Marc Forgione opened his first restaurant in New York's Tribeca neighborhood in 2008. In the five years since, the New York-born chef has gone on to earn rave reviews and consecutive Michelin stars for that spot, Restaurant Marc Forgione, win The Next Iron Chef, launch a restaurant in Atlantic City, American Cut, and recently, open two more Tribeca restaurants--a new outpost of steak-centric American Cut and Khe-Yo, serving Laotian cuisine.
It's an impressive arc for a chef who hasn't yet turned 35 (he'll hit that milestone in December)--more so considering that while his star was ascending, while he was acquiring that requisite Food Network celebrity, and Becoming A Brand, he was a consistent presence in the kitchen at RMF. In other words, Forgione has been that refreshing restaurant star who seems to still actually care about, you know, cooking. Which makes sense considering Forgione is the spawn of a national food icon, Larry Forgione, considered the Godfather of American cuisine.
Khe-Yo, a partnership with long time executive chef Soulayphet Schwader (and, apparently, New York's only restaurant specializing in Laotian food) opened this summer. In September he unveiled maybe his most ambitious restaurant yet, the Tribeca location of American Cut. Where his first restaurant has a rough hewn neighborhood feel (in his glowing New York Times review, Sam Sifton described RMF as "a model neighborhood restaurant in a neighborhood that has no shortage of them"), the American Cut dining room, notes Eater, "would not be out of place in Baz Luhrmann's The Great Gatsby."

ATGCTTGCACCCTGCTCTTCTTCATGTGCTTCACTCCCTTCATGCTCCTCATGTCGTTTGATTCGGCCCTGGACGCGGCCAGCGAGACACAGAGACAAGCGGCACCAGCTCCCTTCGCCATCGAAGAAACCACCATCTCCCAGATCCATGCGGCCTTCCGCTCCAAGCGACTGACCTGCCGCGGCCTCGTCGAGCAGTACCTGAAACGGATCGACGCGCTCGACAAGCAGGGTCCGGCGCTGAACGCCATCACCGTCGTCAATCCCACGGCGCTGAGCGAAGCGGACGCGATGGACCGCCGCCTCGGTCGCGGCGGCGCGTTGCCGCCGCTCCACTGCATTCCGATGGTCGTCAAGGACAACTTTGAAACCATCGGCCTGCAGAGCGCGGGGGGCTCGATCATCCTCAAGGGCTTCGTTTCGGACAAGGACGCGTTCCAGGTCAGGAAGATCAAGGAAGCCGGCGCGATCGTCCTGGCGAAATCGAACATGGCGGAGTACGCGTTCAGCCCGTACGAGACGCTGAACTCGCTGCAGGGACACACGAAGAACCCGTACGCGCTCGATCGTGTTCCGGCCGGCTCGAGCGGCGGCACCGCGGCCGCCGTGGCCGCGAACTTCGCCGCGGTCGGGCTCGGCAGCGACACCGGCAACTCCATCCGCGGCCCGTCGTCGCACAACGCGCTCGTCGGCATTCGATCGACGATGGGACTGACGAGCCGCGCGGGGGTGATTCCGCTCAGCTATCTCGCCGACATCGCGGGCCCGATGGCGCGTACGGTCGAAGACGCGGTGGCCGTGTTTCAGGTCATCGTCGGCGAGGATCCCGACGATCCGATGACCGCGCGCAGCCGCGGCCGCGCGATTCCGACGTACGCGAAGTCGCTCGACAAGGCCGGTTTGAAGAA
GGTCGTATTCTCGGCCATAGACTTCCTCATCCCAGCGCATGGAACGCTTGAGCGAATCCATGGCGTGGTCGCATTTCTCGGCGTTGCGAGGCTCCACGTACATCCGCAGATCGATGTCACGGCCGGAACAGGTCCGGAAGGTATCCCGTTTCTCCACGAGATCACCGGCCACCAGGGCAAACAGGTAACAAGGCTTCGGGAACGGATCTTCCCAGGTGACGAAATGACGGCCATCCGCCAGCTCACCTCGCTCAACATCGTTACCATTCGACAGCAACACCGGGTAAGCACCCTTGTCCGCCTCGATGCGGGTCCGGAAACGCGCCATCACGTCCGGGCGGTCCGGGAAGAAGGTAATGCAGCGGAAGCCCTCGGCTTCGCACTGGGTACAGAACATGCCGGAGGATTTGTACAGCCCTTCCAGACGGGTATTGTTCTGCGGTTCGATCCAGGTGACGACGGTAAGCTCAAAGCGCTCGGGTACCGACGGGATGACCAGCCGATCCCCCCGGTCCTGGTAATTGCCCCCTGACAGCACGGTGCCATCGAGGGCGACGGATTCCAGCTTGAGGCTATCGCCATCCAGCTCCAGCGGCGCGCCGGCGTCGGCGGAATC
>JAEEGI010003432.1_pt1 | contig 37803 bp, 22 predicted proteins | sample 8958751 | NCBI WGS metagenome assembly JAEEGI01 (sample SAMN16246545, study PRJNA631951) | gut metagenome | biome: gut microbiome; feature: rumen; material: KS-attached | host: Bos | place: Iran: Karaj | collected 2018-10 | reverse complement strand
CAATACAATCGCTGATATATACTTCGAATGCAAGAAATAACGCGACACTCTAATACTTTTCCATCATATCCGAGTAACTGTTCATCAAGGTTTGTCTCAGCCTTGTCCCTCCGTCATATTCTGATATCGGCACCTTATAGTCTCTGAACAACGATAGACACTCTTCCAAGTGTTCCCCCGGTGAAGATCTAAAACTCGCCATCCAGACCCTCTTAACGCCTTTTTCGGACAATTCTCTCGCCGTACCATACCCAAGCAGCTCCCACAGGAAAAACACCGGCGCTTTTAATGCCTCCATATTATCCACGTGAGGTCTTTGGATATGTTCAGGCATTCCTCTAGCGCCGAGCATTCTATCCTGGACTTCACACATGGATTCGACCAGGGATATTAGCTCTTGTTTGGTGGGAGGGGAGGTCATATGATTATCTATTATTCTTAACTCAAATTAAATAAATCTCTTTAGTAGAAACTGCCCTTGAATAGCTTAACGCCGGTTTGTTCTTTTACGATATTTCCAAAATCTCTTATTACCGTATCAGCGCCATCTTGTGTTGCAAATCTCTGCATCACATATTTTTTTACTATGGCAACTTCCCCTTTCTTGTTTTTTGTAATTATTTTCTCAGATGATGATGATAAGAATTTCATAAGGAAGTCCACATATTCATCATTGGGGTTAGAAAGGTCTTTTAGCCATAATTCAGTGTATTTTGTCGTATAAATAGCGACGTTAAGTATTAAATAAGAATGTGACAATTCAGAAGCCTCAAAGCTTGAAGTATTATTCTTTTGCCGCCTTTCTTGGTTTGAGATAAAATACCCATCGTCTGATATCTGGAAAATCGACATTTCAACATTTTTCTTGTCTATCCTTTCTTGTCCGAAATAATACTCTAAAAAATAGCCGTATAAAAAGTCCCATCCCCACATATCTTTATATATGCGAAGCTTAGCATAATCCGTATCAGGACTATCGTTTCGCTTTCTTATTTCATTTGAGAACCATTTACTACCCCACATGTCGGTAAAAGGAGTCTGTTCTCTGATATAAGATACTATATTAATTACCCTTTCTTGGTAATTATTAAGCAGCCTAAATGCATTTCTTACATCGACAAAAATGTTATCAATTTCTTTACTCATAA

Next up: "my first foray into delivering food to people who are not in the restaurant," Forgione says of the recent launch of Batch 22. It's a packaged version of the Bloody Mary served at RMF. (The name? It took 22 back and forth tweaks of the recipe for the team to get the bottled mix exactly right.)
Recently, we spent some time in RMF in Tribeca talking to the chef about creating food and restaurant experiences. He talked about his approach to "fine dining without the bullshit," about mixing the familiar with the innovative, his famous chili lobster, and about why he's still in the kitchen. About that last bit he says: "I would describe service for me almost like meditation. People say I can’t believe you’re actually here. This is where I should be. Right now it’s what keeps me going."
Watch the video below for more.